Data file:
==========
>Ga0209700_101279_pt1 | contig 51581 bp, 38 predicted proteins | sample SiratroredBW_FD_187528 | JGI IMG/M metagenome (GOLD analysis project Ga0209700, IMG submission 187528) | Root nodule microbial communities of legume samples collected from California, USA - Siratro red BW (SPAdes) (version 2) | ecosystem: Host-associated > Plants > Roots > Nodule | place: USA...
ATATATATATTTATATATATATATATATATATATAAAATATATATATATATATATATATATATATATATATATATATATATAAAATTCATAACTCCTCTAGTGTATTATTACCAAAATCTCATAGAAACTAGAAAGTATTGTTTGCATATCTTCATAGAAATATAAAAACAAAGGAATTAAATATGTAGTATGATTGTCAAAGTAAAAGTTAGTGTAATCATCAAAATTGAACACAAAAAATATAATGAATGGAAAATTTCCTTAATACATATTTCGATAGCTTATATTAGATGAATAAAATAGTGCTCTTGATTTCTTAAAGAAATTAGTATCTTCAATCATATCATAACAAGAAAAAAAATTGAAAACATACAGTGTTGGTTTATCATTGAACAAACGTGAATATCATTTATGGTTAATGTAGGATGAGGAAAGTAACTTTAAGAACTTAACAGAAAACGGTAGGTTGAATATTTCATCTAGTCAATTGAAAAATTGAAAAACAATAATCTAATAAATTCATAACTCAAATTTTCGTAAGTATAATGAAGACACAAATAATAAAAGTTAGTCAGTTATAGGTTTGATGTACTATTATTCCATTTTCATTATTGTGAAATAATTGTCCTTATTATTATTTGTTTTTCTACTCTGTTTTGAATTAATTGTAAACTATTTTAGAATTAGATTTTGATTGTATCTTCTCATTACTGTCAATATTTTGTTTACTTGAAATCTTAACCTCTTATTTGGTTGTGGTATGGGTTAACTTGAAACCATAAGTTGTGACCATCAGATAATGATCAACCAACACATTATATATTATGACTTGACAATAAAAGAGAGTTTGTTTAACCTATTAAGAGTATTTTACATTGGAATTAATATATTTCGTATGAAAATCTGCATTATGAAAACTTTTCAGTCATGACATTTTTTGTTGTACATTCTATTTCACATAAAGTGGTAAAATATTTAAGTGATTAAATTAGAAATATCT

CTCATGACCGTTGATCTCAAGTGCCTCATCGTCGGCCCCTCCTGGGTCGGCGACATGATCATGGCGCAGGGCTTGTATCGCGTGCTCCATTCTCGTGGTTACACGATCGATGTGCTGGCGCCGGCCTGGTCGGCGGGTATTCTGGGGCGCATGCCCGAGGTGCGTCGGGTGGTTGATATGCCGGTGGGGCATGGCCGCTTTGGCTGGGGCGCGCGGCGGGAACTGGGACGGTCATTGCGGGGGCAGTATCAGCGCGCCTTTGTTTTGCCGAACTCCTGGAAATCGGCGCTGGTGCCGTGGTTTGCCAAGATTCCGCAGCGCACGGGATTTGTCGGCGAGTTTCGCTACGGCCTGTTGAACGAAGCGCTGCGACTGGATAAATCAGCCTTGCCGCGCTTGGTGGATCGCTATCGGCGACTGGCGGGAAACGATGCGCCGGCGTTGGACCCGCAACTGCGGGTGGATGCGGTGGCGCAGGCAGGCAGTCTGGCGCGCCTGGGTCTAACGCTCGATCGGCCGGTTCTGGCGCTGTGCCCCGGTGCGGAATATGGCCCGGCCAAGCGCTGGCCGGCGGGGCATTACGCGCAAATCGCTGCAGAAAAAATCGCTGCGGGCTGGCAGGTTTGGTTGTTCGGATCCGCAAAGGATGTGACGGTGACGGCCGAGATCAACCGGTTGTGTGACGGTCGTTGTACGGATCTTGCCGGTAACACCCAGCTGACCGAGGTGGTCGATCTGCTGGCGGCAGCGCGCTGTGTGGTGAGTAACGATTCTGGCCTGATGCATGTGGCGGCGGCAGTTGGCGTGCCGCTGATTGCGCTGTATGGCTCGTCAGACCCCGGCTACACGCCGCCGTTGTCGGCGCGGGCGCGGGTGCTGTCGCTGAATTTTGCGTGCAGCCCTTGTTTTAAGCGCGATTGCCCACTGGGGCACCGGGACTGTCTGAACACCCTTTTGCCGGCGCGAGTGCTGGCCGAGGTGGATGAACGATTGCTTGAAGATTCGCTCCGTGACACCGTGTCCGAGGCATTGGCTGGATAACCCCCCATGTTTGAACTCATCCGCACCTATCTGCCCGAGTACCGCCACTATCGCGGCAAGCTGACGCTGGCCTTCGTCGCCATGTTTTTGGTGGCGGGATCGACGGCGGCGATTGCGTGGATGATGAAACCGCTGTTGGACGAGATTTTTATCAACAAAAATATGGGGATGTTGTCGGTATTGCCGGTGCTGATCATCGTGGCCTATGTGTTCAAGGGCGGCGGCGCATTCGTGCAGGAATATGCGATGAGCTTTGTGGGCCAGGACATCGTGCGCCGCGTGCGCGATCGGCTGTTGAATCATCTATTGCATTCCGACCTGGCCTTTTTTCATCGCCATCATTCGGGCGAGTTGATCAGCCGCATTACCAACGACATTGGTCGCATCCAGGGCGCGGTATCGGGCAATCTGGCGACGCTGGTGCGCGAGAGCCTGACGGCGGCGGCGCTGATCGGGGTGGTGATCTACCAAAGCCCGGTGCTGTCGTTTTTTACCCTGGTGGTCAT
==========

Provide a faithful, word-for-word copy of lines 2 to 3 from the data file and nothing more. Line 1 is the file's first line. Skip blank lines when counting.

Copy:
ATATATATATTTATATATATATATATATATATATAAAATATATATATATATATATATATATATATATATATATATATATATAAAATTCATAACTCCTCTAGTGTATTATTACCAAAATCTCATAGAAACTAGAAAGTATTGTTTGCATATCTTCATAGAAATATAAAAACAAAGGAATTAAATATGTAGTATGATTGTCAAAGTAAAAGTTAGTGTAATCATCAAAATTGAACACAAAAAATATAATGAATGGAAAATTTCCTTAATACATATTTCGATAGCTTATATTAGATGAATAAAATAGTGCTCTTGATTTCTTAAAGAAATTAGTATCTTCAATCATATCATAACAAGAAAAAAAATTGAAAACATACAGTGTTGGTTTATCATTGAACAAACGTGAATATCATTTATGGTTAATGTAGGATGAGGAAAGTAACTTTAAGAACTTAACAGAAAACGGTAGGTTGAATATTTCATCTAGTCAATTGAAAAATTGAAAAACAATAATCTAATAAATTCATAACTCAAATTTTCGTAAGTATAATGAAGACACAAATAATAAAAGTTAGTCAGTTATAGGTTTGATGTACTATTATTCCATTTTCATTATTGTGAAATAATTGTCCTTATTATTATTTGTTTTTCTACTCTGTTTTGAATTAATTGTAAACTATTTTAGAATTAGATTTTGATTGTATCTTCTCATTACTGTCAATATTTTGTTTACTTGAAATCTTAACCTCTTATTTGGTTGTGGTATGGGTTAACTTGAAACCATAAGTTGTGACCATCAGATAATGATCAACCAACACATTATATATTATGACTTGACAATAAAAGAGAGTTTGTTTAACCTATTAAGAGTATTTTACATTGGAATTAATATATTTCGTATGAAAATCTGCATTATGAAAACTTTTCAGTCATGACATTTTTTGTTGTACATTCTATTTCACATAAAGTGGTAAAATATTTAAGTGATTAAATTAGAAATATCT

CTCATGACCGTTGATCTCAAGTGCCTCATCGTCGGCCCCTCCTGGGTCGGCGACATGATCATGGCGCAGGGCTTGTATCGCGTGCTCCATTCTCGTGGTTACACGATCGATGTGCTGGCGCCGGCCTGGTCGGCGGGTATTCTGGGGCGCATGCCCGAGGTGCGTCGGGTGGTTGATATGCCGGTGGGGCATGGCCGCTTTGGCTGGGGCGCGCGGCGGGAACTGGGACGGTCATTGCGGGGGCAGTATCAGCGCGCCTTTGTTTTGCCGAACTCCTGGAAATCGGCGCTGGTGCCGTGGTTTGCCAAGATTCCGCAGCGCACGGGATTTGTCGGCGAGTTTCGCTACGGCCTGTTGAACGAAGCGCTGCGACTGGATAAATCAGCCTTGCCGCGCTTGGTGGATCGCTATCGGCGACTGGCGGGAAACGATGCGCCGGCGTTGGACCCGCAACTGCGGGTGGATGCGGTGGCGCAGGCAGGCAGTCTGGCGCGCCTGGGTCTAACGCTCGATCGGCCGGTTCTGGCGCTGTGCCCCGGTGCGGAATATGGCCCGGCCAAGCGCTGGCCGGCGGGGCATTACGCGCAAATCGCTGCAGAAAAAATCGCTGCGGGCTGGCAGGTTTGGTTGTTCGGATCCGCAAAGGATGTGACGGTGACGGCCGAGATCAACCGGTTGTGTGACGGTCGTTGTACGGATCTTGCCGGTAACACCCAGCTGACCGAGGTGGTCGATCTGCTGGCGGCAGCGCGCTGTGTGGTGAGTAACGATTCTGGCCTGATGCATGTGGCGGCGGCAGTTGGCGTGCCGCTGATTGCGCTGTATGGCTCGTCAGACCCCGGCTACACGCCGCCGTTGTCGGCGCGGGCGCGGGTGCTGTCGCTGAATTTTGCGTGCAGCCCTTGTTTTAAGCGCGATTGCCCACTGGGGCACCGGGACTGTCTGAACACCCTTTTGCCGGCGCGAGTGCTGGCCGAGGTGGATGAACGATTGCTTGAAGATTCGCTCCGTGACACCGTGTCCGAGGCATTGGCTGGATAACCCCCCATGTTTGAACTCATCCGCACCTATCTGCCCGAGTACCGCCACTATCGCGGCAAGCTGACGCTGGCCTTCGTCGCCATGTTTTTGGTGGCGGGATCGACGGCGGCGATTGCGTGGATGATGAAACCGCTGTTGGACGAGATTTTTATCAACAAAAATATGGGGATGTTGTCGGTATTGCCGGTGCTGATCATCGTGGCCTATGTGTTCAAGGGCGGCGGCGCATTCGTGCAGGAATATGCGATGAGCTTTGTGGGCCAGGACATCGTGCGCCGCGTGCGCGATCGGCTGTTGAATCATCTATTGCATTCCGACCTGGCCTTTTTTCATCGCCATCATTCGGGCGAGTTGATCAGCCGCATTACCAACGACATTGGTCGCATCCAGGGCGCGGTATCGGGCAATCTGGCGACGCTGGTGCGCGAGAGCCTGACGGCGGCGGCGCTGATCGGGGTGGTGATCTACCAAAGCCCGGTGCTGTCGTTTTTTACCCTGGTGGTCAT